March 23 (Reuters) - The Federal Reserve will establish a
new panel to assess and address risks to financial stability
from climate change, Fed Governor Lael Brainard said on Tuesday,
a fresh signal the U.S. central bank is intensifying its efforts
to manage risks to the financial system from global warming.
The Fed's new financial stability climate committee will
take a macroprudential approach to the issue, identifying and
finding ways to mitigate risks that could harm the financial
system as a whole, Brainard said.
The panel will work with a recently established supervision
climate committee that is focused on addressing so-called
microprudential risks at individual banks.
"It is increasingly clear that climate change could have
important implications for the Federal Reserve in carrying out
its responsibilities assigned by the Congress," Brainard said in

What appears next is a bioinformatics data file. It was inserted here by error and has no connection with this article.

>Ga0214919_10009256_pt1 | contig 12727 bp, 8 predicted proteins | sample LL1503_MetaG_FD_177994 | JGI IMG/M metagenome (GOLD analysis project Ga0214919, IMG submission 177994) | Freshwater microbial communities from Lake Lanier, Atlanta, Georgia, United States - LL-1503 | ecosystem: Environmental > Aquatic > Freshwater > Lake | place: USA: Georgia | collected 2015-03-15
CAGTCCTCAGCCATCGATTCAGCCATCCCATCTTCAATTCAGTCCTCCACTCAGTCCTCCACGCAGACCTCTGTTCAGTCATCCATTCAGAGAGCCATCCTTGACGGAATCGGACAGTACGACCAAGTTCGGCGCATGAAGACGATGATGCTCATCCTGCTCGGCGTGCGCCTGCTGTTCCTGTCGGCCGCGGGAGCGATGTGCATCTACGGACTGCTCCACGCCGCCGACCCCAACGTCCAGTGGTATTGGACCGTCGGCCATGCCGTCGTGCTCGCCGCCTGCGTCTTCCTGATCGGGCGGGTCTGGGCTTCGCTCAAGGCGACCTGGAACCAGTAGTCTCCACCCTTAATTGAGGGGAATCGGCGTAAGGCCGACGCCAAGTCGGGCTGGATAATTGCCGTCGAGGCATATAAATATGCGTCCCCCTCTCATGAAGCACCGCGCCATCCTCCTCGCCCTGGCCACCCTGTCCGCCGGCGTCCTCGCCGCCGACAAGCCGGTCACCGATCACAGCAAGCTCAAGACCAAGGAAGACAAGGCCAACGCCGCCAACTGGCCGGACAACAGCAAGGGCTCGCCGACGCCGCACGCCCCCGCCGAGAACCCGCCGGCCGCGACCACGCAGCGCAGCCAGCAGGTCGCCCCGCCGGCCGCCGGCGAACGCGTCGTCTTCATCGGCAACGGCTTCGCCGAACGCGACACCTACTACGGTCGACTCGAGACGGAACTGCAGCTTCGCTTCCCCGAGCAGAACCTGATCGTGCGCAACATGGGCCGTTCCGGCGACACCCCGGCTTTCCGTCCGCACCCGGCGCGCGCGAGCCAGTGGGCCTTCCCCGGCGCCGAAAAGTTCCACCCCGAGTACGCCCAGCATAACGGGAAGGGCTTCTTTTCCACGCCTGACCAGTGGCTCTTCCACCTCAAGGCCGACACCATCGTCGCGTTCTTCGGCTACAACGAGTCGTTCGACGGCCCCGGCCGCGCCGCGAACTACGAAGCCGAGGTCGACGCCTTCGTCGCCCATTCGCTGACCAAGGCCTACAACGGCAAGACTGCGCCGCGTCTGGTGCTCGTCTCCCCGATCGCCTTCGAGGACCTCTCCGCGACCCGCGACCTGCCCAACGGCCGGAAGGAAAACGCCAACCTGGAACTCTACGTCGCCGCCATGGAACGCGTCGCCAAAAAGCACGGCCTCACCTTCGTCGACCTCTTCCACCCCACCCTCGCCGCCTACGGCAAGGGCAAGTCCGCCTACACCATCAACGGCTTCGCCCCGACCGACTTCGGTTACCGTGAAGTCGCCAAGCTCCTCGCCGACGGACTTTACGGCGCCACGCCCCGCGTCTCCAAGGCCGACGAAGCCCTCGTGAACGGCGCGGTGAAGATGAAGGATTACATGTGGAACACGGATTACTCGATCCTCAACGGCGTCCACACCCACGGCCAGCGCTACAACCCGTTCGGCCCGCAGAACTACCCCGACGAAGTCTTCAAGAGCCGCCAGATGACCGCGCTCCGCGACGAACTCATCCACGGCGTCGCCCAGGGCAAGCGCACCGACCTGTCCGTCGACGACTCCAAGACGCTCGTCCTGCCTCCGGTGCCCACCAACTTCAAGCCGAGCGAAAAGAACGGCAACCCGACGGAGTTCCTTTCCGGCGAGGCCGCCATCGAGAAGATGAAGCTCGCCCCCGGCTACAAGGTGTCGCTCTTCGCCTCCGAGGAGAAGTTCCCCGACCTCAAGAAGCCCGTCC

remarks prepared for delivery to the Ceres 2021 climate change
"Given the implications of climate change for both
individual financial institutions and the financial sector as a
whole, we need a framework that incorporates both
microprudential and macroprudential considerations," she said.
The Fed's two panels form the core "pillars" to its new
framework for addressing the economic and financial consequences
of climate change, Brainard said, adding that those risks
included the potential for shocks to the financial system that
could ripple out to harm households, businesses and communities.
Senate Republicans last week sent Fed Chair Jerome Powell a
letter expressing concern that the Fed would use its bank
supervision powers to "further environmental policy objectives,"
going "beyond the scope" of the central bank's mission.
Those Republicans said they were particularly worried about
the use of climate scenario analysis, adding that the Fed lacks
jurisdiction and expertise in such matters.
Such scenario analysis, Brainard said on Tuesday, could be a
"helpful tool" for the Fed, providing "a structured way of
uncovering the parts of the financial system where physical,
transition, and other risks may have outsized effects through
The newly established panel, she added, is part of the Fed's
effort to build expertise capacity and knowledge to deal with
(Reporting by Ann Saphir
Editing by Paul Simao)